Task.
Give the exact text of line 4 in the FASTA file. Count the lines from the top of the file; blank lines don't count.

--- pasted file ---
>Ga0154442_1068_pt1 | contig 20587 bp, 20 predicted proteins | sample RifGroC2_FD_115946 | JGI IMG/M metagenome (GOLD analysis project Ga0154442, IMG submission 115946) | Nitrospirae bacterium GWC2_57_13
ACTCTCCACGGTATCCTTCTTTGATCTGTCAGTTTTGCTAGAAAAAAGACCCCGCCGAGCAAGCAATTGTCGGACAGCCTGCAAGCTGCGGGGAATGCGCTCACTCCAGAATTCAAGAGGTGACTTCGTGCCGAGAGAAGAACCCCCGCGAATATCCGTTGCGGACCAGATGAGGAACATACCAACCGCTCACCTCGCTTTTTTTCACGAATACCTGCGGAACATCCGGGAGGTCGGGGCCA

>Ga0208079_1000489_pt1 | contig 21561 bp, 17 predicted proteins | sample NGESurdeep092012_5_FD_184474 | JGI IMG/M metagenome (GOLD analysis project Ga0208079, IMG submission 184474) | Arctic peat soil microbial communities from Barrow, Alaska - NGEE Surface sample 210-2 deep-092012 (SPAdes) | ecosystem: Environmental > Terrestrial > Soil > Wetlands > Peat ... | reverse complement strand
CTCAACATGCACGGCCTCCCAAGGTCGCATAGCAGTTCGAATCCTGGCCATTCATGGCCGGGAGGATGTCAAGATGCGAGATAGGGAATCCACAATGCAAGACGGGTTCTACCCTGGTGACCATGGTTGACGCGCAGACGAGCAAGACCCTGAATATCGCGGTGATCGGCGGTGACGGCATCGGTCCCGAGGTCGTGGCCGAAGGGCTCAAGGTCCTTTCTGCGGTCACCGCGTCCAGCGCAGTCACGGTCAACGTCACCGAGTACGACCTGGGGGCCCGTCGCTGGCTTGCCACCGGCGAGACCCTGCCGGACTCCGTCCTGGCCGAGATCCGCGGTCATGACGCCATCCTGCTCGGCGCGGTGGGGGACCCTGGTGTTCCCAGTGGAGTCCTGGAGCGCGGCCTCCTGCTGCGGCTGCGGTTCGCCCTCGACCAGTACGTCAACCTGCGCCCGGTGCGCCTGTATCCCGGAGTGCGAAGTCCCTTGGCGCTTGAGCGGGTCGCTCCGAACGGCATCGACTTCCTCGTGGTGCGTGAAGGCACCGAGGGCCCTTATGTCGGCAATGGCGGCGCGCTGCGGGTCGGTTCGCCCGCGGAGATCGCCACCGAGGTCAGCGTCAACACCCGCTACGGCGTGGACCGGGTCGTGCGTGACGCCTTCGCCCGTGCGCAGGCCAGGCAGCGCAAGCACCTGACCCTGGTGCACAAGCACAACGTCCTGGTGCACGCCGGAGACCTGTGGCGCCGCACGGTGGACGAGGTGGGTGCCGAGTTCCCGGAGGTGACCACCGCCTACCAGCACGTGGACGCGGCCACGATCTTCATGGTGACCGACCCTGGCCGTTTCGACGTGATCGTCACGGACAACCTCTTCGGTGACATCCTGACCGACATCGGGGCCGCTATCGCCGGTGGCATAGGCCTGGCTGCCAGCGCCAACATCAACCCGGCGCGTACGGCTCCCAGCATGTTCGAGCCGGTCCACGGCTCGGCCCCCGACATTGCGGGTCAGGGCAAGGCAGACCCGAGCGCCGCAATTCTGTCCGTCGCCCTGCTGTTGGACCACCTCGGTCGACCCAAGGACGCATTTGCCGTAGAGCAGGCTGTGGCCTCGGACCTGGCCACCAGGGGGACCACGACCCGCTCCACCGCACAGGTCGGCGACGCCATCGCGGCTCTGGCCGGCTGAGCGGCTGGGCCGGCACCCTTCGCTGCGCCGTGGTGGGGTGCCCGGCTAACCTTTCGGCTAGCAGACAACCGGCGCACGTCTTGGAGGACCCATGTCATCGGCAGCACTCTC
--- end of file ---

CTCAACATGCACGGCCTCCCAAGGTCGCATAGCAGTTCGAATCCTGGCCATTCATGGCCGGGAGGATGTCAAGATGCGAGATAGGGAATCCACAATGCAAGACGGGTTCTACCCTGGTGACCATGGTTGACGCGCAGACGAGCAAGACCCTGAATATCGCGGTGATCGGCGGTGACGGCATCGGTCCCGAGGTCGTGGCCGAAGGGCTCAAGGTCCTTTCTGCGGTCACCGCGTCCAGCGCAGTCACGGTCAACGTCACCGAGTACGACCTGGGGGCCCGTCGCTGGCTTGCCACCGGCGAGACCCTGCCGGACTCCGTCCTGGCCGAGATCCGCGGTCATGACGCCATCCTGCTCGGCGCGGTGGGGGACCCTGGTGTTCCCAGTGGAGTCCTGGAGCGCGGCCTCCTGCTGCGGCTGCGGTTCGCCCTCGACCAGTACGTCAACCTGCGCCCGGTGCGCCTGTATCCCGGAGTGCGAAGTCCCTTGGCGCTTGAGCGGGTCGCTCCGAACGGCATCGACTTCCTCGTGGTGCGTGAAGGCACCGAGGGCCCTTATGTCGGCAATGGCGGCGCGCTGCGGGTCGGTTCGCCCGCGGAGATCGCCACCGAGGTCAGCGTCAACACCCGCTACGGCGTGGACCGGGTCGTGCGTGACGCCTTCGCCCGTGCGCAGGCCAGGCAGCGCAAGCACCTGACCCTGGTGCACAAGCACAACGTCCTGGTGCACGCCGGAGACCTGTGGCGCCGCACGGTGGACGAGGTGGGTGCCGAGTTCCCGGAGGTGACCACCGCCTACCAGCACGTGGACGCGGCCACGATCTTCATGGTGACCGACCCTGGCCGTTTCGACGTGATCGTCACGGACAACCTCTTCGGTGACATCCTGACCGACATCGGGGCCGCTATCGCCGGTGGCATAGGCCTGGCTGCCAGCGCCAACATCAACCCGGCGCGTACGGCTCCCAGCATGTTCGAGCCGGTCCACGGCTCGGCCCCCGACATTGCGGGTCAGGGCAAGGCAGACCCGAGCGCCGCAATTCTGTCCGTCGCCCTGCTGTTGGACCACCTCGGTCGACCCAAGGACGCATTTGCCGTAGAGCAGGCTGTGGCCTCGGACCTGGCCACCAGGGGGACCACGACCCGCTCCACCGCACAGGTCGGCGACGCCATCGCGGCTCTGGCCGGCTGAGCGGCTGGGCCGGCACCCTTCGCTGCGCCGTGGTGGGGTGCCCGGCTAACCTTTCGGCTAGCAGACAACCGGCGCACGTCTTGGAGGACCCATGTCATCGGCAGCACTCTC